In our Newsroom Roundup on September 21st, 2022, we discussed local, national, and global news stories from a feminist perspective. This discussion included reviewing intersectionality in feminist conversations, the hurricane that devastated Puerto Rico, and the French Cycling Federation’s unequal use of funds.
The student-run blog, Feminism is for Everyone, covers a wide variety of feminist issues. Their main goal is to focus on intersectionality and cover the whole picture of feminism. One of the main problems that still happens in today’s society is the white woman pushing her agenda. With white women pushing their ideas and opinions onto the feminist movement, it takes other diverse women’s voices away. Being a feminist should mean that one is taking into account all women and not just the average white woman. Every woman has their own beliefs and opinions that stem from their personal experiences. It is important to incorporate these diverse opinions into the feminist movement to capture multiple perspectives. Overall, being a true feminist means that you are a supporter for women of every background.
This past Sunday Hurricane Fiona made landfall and devastated Puerto Rico. Many communities have continued to try to recover from the damage done by Hurricane Maria in 2017. Simple household maintenance and daily activities are entirely halted to a stop. Cooking, cleaning, and bathing begin to become difficult and overwhelming challenges that many have to endure. During natural tragedies, women are disproportionately affected and displaced due to the damage. Ecofeminism is a feminist concept that highlights the relationship between natural disasters and events and their role with gender. This Washington Post article is not inherently about women but using an ecofeminist framing can begin to expose how women experience a different experience from those around them. Syndia Maria Sotomayor recalls the struggle in Post-Maria Puerto Rico and in preparation for Fiona, she had to organize and prepare herself and her family for impending damage. In something as unpredictable and inevitable as a hurricane, there can be an impact that women experience at a different level. While we can’t stop the impact of a hurricane, we can support impacted groups to help rebuild their communities.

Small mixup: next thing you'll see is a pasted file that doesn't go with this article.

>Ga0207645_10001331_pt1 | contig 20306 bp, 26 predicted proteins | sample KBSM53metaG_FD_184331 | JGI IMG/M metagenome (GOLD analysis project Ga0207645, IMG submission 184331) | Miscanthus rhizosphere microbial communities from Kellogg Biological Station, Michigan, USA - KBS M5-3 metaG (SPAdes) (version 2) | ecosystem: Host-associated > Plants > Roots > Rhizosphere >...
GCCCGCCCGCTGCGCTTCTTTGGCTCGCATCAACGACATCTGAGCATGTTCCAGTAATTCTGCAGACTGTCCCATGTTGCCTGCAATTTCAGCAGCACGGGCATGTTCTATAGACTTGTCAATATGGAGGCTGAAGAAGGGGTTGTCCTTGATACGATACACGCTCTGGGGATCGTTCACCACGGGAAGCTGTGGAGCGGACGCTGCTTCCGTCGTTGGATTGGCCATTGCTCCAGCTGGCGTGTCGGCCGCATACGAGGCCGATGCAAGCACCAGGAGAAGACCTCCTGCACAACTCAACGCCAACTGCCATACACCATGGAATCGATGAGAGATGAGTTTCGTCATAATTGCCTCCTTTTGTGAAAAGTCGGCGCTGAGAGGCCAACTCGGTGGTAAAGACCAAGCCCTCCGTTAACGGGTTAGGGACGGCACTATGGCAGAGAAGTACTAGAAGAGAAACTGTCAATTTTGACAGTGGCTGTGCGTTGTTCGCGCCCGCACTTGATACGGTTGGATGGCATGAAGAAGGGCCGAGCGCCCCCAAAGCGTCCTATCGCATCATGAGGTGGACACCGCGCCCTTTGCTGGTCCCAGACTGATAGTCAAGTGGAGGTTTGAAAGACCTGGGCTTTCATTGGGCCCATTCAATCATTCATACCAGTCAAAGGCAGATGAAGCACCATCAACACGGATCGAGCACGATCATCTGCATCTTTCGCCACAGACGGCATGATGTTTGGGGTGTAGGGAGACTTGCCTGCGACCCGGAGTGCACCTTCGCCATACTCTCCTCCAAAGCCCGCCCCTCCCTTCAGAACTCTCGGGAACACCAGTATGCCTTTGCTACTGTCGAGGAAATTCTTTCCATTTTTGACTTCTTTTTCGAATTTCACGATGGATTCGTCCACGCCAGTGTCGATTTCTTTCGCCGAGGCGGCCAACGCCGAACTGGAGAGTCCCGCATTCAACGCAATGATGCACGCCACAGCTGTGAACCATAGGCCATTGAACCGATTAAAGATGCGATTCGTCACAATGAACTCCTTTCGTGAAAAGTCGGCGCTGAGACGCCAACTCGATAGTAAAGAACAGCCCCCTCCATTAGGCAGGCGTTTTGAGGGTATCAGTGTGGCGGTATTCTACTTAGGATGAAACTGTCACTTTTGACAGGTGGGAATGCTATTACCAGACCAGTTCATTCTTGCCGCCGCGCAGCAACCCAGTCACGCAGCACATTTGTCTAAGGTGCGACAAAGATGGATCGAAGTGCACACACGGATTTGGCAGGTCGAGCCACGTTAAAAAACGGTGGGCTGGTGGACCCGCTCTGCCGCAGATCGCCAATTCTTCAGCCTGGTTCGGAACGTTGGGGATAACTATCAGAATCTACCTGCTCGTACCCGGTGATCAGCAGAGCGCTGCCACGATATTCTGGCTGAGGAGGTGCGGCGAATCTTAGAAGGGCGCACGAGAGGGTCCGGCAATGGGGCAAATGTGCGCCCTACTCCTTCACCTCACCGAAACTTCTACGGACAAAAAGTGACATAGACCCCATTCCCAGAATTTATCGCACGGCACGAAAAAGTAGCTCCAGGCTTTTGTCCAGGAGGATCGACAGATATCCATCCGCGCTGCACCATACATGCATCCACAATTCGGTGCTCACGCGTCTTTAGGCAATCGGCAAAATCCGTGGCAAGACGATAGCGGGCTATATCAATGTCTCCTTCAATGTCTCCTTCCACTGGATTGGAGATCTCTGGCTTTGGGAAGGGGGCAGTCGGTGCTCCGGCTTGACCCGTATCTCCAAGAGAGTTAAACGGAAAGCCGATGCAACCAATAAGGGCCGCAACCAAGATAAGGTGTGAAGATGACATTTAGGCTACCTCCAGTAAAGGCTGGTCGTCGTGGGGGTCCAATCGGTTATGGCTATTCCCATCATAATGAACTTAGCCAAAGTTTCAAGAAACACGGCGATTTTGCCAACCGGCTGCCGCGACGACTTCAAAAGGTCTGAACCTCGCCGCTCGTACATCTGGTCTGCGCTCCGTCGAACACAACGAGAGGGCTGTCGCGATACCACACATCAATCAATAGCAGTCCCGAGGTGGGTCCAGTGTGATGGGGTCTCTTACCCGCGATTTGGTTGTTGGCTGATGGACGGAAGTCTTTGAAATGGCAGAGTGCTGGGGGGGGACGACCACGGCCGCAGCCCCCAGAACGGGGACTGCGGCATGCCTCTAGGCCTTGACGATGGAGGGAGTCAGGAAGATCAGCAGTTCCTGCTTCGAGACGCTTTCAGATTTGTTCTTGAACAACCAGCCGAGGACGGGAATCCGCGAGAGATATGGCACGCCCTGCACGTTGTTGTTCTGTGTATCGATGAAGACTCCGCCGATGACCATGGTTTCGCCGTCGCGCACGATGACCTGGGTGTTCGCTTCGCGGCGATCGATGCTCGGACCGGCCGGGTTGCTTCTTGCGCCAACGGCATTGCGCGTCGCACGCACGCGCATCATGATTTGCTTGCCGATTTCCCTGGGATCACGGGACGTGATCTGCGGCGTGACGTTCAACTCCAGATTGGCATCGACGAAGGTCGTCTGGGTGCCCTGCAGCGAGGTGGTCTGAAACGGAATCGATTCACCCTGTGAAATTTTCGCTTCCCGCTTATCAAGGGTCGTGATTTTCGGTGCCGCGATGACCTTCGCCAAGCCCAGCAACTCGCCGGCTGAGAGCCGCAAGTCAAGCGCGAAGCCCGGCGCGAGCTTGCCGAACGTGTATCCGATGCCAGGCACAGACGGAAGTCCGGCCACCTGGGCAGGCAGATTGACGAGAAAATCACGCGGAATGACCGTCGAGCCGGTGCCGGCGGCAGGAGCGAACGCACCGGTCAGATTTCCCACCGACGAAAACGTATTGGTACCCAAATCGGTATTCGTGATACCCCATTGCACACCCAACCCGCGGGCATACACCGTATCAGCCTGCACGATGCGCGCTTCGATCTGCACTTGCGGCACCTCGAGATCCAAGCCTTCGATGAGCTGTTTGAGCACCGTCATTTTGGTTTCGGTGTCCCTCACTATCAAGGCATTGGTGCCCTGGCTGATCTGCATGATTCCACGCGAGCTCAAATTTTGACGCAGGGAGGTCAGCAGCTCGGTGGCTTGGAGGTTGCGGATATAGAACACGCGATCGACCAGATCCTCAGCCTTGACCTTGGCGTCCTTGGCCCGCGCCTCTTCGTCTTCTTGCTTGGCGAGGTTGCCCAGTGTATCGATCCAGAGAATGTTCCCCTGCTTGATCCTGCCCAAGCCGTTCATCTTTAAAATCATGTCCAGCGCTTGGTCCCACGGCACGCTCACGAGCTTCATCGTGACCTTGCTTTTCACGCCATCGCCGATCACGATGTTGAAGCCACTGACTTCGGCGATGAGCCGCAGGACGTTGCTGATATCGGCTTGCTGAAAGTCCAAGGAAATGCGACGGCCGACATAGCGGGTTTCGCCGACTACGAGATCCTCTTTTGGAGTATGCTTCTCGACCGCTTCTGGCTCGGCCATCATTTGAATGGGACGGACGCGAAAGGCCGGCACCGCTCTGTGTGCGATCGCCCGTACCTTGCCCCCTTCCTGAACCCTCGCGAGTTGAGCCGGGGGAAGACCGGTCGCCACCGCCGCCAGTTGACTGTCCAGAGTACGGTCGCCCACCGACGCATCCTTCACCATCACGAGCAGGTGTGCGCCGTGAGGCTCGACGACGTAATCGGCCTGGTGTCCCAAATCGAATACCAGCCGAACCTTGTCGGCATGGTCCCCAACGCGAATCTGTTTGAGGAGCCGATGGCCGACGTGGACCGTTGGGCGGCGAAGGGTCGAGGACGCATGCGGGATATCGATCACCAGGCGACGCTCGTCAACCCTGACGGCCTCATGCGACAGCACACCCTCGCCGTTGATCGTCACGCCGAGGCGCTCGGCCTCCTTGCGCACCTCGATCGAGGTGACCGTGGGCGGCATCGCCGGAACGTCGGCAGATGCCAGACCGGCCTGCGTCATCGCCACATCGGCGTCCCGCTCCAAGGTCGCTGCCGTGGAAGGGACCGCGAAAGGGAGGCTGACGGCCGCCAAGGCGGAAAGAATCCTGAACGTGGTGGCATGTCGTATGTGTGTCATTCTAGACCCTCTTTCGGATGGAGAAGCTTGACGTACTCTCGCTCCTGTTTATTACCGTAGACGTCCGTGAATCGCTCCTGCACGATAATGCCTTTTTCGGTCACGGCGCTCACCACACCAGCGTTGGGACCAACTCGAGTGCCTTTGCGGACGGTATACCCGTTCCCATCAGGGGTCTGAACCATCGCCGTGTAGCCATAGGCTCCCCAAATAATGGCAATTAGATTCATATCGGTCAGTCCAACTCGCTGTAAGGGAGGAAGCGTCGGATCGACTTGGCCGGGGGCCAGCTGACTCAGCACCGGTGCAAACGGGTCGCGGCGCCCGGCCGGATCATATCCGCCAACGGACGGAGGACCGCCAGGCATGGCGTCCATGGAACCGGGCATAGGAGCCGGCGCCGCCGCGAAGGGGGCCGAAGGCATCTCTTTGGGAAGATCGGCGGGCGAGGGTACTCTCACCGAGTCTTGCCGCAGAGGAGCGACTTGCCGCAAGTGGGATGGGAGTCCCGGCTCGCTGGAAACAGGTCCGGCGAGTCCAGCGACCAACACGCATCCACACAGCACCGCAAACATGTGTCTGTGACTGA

Full Article: https://www.washingtonpost.com/nation/2022/09/20/hurricane-maria-five-years-later/
On September 17th, 2022, the French Cycling Federation made the decision to fly the men and women’s teams in two separate classes to the Cycling World Championships in Australia. In some cases, business tickets can cost almost four times the amount of economy tickets. This sparked a media fire as the world (through Twitter) criticized the decision. However, Christopher Manin, the French cycling nation technical director, told the public that the decision was based on the men’s “better chance of winning” (BBC). This argument has been used by many professional teams across multiple countries, the US Women’s Soccer Team being one that sparked a lot of controversy. After discussing in our class, unequal treatment in sports starts with the expectations placed on women athletes as early as middle school: forced skirts as uniforms, the sexualization of athletic ability, second-class equipment, etc. This article highlights the fact that women in sports are still not taken as seriously as men in sports, despite the efforts of some women’s teams. Let’s continue to push women’s sports to the forefront of social media and our conversations; let’s make it mainstream.
Full article: https://www.bbc.com/sport/cycling/62939984